3.Engage in conversations that would confront racism when it is appropriate. The truth that "silence is consent" is applicable here. Racism is the fruit of confused, sinful thinking and the division and conflict it yields is devastating in many ways.  Therefore, part of the solution to moving toward unity is confronting it, with truth in love, when it surfaces. We must boldly proclaim the message that we have all been equally created in the image of God (Genesis 1:27). We all have been created with equal worth and trace our lineage, as one human race, back to Adam. It is because of our sin that we are so divided over color, tongue, and culture, but this was never to be accepted as the norm.

     Of course, this is to be done with the right words, in the right manner, and at the right time, but that is why our hope is in the Holy Spirit inside us and not our own wisdom and communication skills. May we not shy away from these conversations or laugh off offensive comments. May we be empowered by His Spirit to lovingly speak truth to others in the hope of seeing sin and misunderstanding exposed and hearts changed toward love and unity.

     I am inviting you to open up and have conversations on the subject of racism, but also of cultural differences. Ask questions and seek understanding. Confess your struggles with this and seek accountability. Understand that white isn't always right and that we need other cultures to help expose our own cultural blindspots and misconceptions. Understand that while truth doesn't change, how it is observed, applied, and communicated  in cultural contexts may vary.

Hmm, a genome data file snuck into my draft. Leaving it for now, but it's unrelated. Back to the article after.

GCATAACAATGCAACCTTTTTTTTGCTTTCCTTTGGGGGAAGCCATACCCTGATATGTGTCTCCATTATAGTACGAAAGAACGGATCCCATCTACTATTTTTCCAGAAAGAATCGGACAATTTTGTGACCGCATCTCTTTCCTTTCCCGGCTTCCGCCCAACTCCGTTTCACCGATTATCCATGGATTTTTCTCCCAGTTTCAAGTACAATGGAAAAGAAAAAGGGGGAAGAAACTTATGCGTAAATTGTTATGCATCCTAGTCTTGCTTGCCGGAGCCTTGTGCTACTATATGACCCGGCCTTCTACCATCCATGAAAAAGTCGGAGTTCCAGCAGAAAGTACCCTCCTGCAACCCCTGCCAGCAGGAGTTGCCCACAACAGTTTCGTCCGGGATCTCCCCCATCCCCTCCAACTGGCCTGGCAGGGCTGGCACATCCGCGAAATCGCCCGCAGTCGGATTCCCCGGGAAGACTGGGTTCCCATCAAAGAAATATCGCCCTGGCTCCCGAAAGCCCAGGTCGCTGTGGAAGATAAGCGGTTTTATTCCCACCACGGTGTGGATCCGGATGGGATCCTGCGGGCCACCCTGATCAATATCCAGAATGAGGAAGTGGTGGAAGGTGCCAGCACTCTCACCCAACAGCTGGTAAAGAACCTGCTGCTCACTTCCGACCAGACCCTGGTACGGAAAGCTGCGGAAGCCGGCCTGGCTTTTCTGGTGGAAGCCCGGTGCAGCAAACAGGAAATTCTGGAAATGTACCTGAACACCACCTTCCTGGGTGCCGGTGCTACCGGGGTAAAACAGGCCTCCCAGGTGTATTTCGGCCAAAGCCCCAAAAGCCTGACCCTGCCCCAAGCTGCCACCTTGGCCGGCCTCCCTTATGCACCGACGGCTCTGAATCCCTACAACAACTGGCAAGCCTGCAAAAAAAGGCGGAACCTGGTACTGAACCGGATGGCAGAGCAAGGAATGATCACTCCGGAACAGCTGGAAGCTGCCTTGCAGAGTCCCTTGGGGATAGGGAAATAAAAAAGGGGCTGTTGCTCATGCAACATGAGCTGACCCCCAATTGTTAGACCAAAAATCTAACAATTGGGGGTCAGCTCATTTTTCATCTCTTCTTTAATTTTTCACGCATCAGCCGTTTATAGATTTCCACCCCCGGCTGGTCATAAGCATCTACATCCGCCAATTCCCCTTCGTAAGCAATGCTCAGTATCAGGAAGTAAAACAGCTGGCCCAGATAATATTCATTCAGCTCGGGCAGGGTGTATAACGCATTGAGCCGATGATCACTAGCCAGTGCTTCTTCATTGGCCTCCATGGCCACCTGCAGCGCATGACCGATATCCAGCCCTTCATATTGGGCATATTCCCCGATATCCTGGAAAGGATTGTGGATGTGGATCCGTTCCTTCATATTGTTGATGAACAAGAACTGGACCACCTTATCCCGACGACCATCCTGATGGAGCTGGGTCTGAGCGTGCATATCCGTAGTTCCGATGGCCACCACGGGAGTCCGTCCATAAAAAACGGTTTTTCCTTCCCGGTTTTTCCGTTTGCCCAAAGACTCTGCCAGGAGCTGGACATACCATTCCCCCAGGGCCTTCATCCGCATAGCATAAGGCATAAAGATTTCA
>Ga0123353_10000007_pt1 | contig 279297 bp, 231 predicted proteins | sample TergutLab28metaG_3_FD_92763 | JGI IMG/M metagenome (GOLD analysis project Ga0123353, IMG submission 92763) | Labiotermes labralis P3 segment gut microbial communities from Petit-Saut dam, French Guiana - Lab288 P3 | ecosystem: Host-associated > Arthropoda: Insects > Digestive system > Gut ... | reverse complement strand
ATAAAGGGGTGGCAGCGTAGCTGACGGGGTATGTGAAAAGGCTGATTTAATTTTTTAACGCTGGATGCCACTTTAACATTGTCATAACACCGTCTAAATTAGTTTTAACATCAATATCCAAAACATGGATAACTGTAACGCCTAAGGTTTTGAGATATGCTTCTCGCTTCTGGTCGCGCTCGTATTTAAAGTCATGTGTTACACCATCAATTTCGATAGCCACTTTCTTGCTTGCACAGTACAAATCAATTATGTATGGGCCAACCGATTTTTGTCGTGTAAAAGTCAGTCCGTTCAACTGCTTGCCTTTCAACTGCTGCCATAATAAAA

“Jesus did not come into the world to endorse anybody’s platform. He doesn’t fit in…He came so that from that day on Jesus himself would be the supreme treasure and authority in our lives…He came so that the only kind of racial diversity and racial harmony we would pursue is Jesus-exalting, God-glorifying, and gospel-formed.”

(excerpt from John Piper, Bloodlines: Race, Cross, and the Christian)

Helpful Resources:

Authors:

Bryan Loritts          Eric Mason          HB Charles Jr.          Charlie Dates          Thabiti Anyabwile

Podcasts:

Pass The Mike (RAAN)          Jude 3 Project          Remembering Tomorrow

Books:

Divided by Faith      Gospel for Life Series  (Racial Reconciliation)     The Decline of African American Theology (T. Anyabwile)

Beyond Liberation (Carl Ellis)      Seeking Allah, Finding Jesus (for understanding the Muslim worldview)

Movies:

13th (Netflix documentary)     12 Years a Slave (Please note this film is rated R)     The Butler (2013)

Selma     To Kill a Mockingbird     42 (2013)

Music:

Lecrae (old 116 clique works but definitely his new stuff and recent interviews)           DJ Propaganda

Black Gospel Music (Jackson, MS 103.5 FM)          Jackie Hill Perry